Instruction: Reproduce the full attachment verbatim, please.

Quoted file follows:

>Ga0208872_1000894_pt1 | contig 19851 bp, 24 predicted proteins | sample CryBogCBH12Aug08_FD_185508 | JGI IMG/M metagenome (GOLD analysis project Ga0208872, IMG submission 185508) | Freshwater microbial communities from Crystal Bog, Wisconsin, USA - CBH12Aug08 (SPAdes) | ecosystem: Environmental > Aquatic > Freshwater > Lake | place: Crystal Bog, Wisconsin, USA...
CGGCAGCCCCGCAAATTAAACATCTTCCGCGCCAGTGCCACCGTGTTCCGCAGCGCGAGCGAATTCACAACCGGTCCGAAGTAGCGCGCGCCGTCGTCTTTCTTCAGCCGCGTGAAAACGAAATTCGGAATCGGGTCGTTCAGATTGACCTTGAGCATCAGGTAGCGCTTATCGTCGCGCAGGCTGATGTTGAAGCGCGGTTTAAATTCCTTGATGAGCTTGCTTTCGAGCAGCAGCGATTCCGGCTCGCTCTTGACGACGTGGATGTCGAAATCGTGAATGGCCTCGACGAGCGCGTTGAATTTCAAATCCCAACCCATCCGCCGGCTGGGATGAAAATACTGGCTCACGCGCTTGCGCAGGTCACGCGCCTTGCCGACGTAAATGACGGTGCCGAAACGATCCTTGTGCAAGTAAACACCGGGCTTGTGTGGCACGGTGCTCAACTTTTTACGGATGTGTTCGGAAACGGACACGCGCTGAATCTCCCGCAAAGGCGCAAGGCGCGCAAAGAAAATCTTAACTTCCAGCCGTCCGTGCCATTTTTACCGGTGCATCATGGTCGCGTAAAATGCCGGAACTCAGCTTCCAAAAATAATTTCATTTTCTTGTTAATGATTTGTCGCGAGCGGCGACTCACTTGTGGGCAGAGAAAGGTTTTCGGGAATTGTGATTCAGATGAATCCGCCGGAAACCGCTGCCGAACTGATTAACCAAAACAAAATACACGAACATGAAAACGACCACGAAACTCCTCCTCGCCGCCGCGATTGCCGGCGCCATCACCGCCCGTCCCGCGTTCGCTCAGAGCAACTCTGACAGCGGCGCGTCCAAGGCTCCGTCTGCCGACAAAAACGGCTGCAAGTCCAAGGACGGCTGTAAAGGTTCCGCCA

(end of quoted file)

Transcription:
>Ga0208872_1000894_pt1 | contig 19851 bp, 24 predicted proteins | sample CryBogCBH12Aug08_FD_185508 | JGI IMG/M metagenome (GOLD analysis project Ga0208872, IMG submission 185508) | Freshwater microbial communities from Crystal Bog, Wisconsin, USA - CBH12Aug08 (SPAdes) | ecosystem: Environmental > Aquatic > Freshwater > Lake | place: Crystal Bog, Wisconsin, USA...
CGGCAGCCCCGCAAATTAAACATCTTCCGCGCCAGTGCCACCGTGTTCCGCAGCGCGAGCGAATTCACAACCGGTCCGAAGTAGCGCGCGCCGTCGTCTTTCTTCAGCCGCGTGAAAACGAAATTCGGAATCGGGTCGTTCAGATTGACCTTGAGCATCAGGTAGCGCTTATCGTCGCGCAGGCTGATGTTGAAGCGCGGTTTAAATTCCTTGATGAGCTTGCTTTCGAGCAGCAGCGATTCCGGCTCGCTCTTGACGACGTGGATGTCGAAATCGTGAATGGCCTCGACGAGCGCGTTGAATTTCAAATCCCAACCCATCCGCCGGCTGGGATGAAAATACTGGCTCACGCGCTTGCGCAGGTCACGCGCCTTGCCGACGTAAATGACGGTGCCGAAACGATCCTTGTGCAAGTAAACACCGGGCTTGTGTGGCACGGTGCTCAACTTTTTACGGATGTGTTCGGAAACGGACACGCGCTGAATCTCCCGCAAAGGCGCAAGGCGCGCAAAGAAAATCTTAACTTCCAGCCGTCCGTGCCATTTTTACCGGTGCATCATGGTCGCGTAAAATGCCGGAACTCAGCTTCCAAAAATAATTTCATTTTCTTGTTAATGATTTGTCGCGAGCGGCGACTCACTTGTGGGCAGAGAAAGGTTTTCGGGAATTGTGATTCAGATGAATCCGCCGGAAACCGCTGCCGAACTGATTAACCAAAACAAAATACACGAACATGAAAACGACCACGAAACTCCTCCTCGCCGCCGCGATTGCCGGCGCCATCACCGCCCGTCCCGCGTTCGCTCAGAGCAACTCTGACAGCGGCGCGTCCAAGGCTCCGTCTGCCGACAAAAACGGCTGCAAGTCCAAGGACGGCTGTAAAGGTTCCGCCA